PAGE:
By Mike Appelstein
By Daniel Hill
By Roy Kasten
By Kris Wernowsky
By Chaz Kangas
By Joseph Hess
By Julie Seabaugh
By Mike Appelstein
Hailing from the musically mysterious city of Albuquerque, N.M., Sub Pop recording artists the Shins have released one of the most startlingly accomplished debut CDs of the year with Oh, Inverted World. Touching on a number of popular indie-rock subgenres (a hint of Modest Mouse's angular angst here, a splash of the Apples in Stereo's '60s pop there) without fully belonging to any of them, the Shins, one of a string of fine poppish bands Sub Pop has brought to the world since its grunge heyday, have managed to come up with a comfortingly familiar sound all their own. Their reluctance to be pigeonholed, along with the assured songwriting of bandleader James Mercer, should help the Shins appeal to a broad spectrum of indie-rock fans when they perform at the Rocket Bar on Tuesday.
The lack of a rigidly defined aesthetic for the Shins probably stems in part from their beginnings in Albuquerque, a city that, despite its stature as a regular stop for touring indie and punk bands, lacks a recognizable sound to call its own. "There's not too much of a scene, really," Mercer admits. "There're a number of good bands, but they seem to have a lot more success outside of Albuquerque, and then a lot of them move. They don't get a lot of support, and then it's, like, 'What are we doing here?'" Mercer recently followed the trend by relocating to Portland, Ore., although all his bandmates (drummer Jesse Sandoval, keyboardist Marty Crandall and bassist Neal Langford) still live in Albuquerque. Mercer will be returning to Albuquerque for a week or two of rehearsal before the band hits the road on the tour that will take them through St. Louis. Some members of the Shins have been playing together for going on 10 years now, having previously been part of the indie band Flakemusic; it remains to be seen how these geographical changes will affect the group's future.
Judging from the sounds contained on Oh, Inverted World, though, the Shins seem to be all over the map musically as well as physically. The opening track, "Caring Is Creepy," sounds like a less self-indulgently triumphant Sunny Day Real Estate; the next song, "One by One All Day," is firmly rooted in Elephant 6 territory; the third number, "Weird Divide," could have come straight out of the West Coast "Paisley Underground" psychedelic pop scene of the early '80s; and the fourth winner in a row, "Know Your Onion," is a dead ringer for the Kinks, circa ... Village Green Preservation Society. The whole album reflects this variety of influences: No two songs sound exactly alike, but every song sounds as if it comes from the same band, thanks to Mercer's rich tenor, his ever-present pleasantly strummed acoustic guitars and the odd bloops and bleeps that pop up in the background on a number of songs.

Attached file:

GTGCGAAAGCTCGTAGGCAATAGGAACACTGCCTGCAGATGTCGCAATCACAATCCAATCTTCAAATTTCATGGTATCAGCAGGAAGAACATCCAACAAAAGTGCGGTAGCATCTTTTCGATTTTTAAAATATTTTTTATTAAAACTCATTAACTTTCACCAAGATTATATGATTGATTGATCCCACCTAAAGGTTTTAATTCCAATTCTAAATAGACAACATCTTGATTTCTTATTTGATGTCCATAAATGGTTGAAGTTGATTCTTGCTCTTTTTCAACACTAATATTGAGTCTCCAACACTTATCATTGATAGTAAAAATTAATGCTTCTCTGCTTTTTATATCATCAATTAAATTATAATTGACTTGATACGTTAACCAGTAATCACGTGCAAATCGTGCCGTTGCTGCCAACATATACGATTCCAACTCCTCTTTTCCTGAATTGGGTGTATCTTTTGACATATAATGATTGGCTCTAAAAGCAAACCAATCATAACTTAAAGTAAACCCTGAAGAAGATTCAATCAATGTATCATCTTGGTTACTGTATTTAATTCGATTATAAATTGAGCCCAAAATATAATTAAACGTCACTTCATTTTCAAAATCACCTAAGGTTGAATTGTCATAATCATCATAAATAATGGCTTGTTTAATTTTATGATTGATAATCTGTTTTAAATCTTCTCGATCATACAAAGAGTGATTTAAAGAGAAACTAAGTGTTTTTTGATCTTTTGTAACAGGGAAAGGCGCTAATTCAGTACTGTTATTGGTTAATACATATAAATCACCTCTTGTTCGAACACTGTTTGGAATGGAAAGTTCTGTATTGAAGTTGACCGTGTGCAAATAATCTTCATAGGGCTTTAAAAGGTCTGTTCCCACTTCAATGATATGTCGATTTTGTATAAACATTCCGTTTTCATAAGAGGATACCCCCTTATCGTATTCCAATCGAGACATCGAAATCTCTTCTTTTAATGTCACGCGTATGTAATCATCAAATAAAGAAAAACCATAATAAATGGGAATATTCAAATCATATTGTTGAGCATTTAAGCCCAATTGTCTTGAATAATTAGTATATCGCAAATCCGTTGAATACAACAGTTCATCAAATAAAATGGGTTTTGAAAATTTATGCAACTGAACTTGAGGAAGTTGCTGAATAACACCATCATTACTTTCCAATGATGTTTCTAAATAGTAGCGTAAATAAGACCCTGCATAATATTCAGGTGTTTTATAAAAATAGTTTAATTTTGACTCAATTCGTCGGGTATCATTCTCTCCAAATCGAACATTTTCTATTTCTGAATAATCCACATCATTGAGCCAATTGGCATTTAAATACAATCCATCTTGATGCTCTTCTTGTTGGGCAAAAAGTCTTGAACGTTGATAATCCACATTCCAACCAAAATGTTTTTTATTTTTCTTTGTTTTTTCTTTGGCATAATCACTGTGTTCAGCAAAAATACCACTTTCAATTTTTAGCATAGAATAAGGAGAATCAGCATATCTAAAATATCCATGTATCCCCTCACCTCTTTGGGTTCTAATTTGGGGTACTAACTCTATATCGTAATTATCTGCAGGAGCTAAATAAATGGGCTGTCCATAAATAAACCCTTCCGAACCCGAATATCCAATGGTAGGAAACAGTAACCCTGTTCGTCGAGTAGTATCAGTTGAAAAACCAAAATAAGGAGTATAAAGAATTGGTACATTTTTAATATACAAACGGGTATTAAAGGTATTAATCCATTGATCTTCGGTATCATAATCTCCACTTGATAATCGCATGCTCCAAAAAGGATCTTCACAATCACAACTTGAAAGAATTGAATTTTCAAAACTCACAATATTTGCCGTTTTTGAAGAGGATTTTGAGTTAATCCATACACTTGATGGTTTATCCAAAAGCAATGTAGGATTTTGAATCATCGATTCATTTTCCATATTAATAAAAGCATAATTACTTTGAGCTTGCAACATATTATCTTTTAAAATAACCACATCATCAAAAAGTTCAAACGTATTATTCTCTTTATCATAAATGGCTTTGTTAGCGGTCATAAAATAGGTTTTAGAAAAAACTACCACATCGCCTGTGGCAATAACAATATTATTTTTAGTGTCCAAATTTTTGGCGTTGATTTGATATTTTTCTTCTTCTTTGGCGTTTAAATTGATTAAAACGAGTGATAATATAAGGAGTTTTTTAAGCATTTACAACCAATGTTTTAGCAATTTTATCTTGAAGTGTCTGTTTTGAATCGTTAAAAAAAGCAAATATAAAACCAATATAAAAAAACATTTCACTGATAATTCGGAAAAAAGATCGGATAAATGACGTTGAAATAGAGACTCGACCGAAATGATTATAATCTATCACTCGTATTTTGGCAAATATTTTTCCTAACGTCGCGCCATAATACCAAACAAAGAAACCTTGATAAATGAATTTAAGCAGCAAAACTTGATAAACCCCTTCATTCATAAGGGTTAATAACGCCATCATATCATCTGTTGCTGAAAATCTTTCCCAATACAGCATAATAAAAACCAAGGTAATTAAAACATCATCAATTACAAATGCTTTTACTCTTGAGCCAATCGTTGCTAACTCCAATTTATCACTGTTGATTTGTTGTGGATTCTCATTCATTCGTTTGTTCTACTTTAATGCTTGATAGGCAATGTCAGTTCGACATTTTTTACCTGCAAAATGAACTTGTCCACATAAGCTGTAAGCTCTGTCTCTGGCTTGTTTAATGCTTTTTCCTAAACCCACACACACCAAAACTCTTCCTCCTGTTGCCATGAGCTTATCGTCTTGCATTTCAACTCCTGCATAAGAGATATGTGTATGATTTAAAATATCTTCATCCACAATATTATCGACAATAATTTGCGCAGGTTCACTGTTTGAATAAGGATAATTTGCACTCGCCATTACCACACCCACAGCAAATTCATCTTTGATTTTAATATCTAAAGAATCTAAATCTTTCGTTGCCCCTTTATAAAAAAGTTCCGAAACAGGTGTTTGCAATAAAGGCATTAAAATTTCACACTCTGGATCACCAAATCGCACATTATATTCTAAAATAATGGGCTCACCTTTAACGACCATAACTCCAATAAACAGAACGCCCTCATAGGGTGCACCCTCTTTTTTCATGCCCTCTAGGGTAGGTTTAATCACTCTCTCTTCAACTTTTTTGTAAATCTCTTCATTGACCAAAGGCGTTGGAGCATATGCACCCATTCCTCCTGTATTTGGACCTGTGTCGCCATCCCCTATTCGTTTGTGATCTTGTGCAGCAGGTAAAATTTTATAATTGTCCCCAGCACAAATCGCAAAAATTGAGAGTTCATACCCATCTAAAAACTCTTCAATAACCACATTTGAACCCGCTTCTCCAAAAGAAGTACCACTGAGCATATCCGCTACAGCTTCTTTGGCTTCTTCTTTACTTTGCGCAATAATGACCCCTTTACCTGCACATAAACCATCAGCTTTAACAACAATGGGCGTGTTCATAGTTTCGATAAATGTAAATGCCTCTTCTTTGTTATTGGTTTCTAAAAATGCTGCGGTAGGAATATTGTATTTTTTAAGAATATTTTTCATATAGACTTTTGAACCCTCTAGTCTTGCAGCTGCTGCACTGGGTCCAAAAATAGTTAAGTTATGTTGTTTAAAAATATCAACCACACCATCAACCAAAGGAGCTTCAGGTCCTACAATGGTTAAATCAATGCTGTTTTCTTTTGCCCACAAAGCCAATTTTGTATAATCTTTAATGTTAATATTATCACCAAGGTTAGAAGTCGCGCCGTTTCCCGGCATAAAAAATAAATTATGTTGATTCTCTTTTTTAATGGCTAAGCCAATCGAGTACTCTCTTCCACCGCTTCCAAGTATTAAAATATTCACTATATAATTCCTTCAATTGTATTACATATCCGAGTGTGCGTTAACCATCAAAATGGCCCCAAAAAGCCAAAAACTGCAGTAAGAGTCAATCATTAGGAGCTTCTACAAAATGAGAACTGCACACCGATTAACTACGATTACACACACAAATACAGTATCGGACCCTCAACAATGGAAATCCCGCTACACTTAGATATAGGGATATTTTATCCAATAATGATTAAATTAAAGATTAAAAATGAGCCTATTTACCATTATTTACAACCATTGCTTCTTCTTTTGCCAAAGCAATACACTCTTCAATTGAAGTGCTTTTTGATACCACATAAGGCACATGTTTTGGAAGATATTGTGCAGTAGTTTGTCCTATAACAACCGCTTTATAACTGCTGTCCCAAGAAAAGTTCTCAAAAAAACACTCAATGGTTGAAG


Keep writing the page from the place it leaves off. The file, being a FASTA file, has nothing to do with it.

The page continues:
As broad and varied as his sonic creations are, however, Mercer cites a fairly short list of stated influences. "I love the Beatles," he says simply. "I guess it's kind of old, people talking about the Beatles, but I think they had a big influence on me. 'Girl Inform Me' [from Oh, Inverted World] is kind of like my attempt to write a song as well as the Beatles."
Mercer also cites a strong affinity for seminal British fuzz-punks the Jesus and Mary Chain, although that influence is somewhat less obvious. When recording the album, he says, he "wanted the mixing, some of the reverb, to sound like [the Jesus and Mary Chain's 1985 debut album] Psychocandy." Mercer adds Echo and the Bunnymen and the Cure to his list of influences before including current bands such as the Apples in Stereo, Beulah and the Beachwood Sparks. Although some similarities do exist between the Shins and '60s stylists such as the Apples in Stereo, the band's members have wisely chosen not to limit themselves by anything other than their own imaginations, picking and choosing from whichever scenes suit them.
The Shins do hope to tap into the relatively huge, fanatically loyal and financially lucrative Modest Mouse fanbase when the bands tour together later this fall. The band has already garnered praise from such high-profile sources as Rolling Stone and National Public Radio; all that remains for them is to take the music to the music fans, face to face and one at a time. By all appearances, the Shins are on the verge of breaking big, so lovers of '60s pop, '90s indie rock and every combination thereof should definitely catch them this time through town before they outgrow the friendly confines of the Rocket Bar.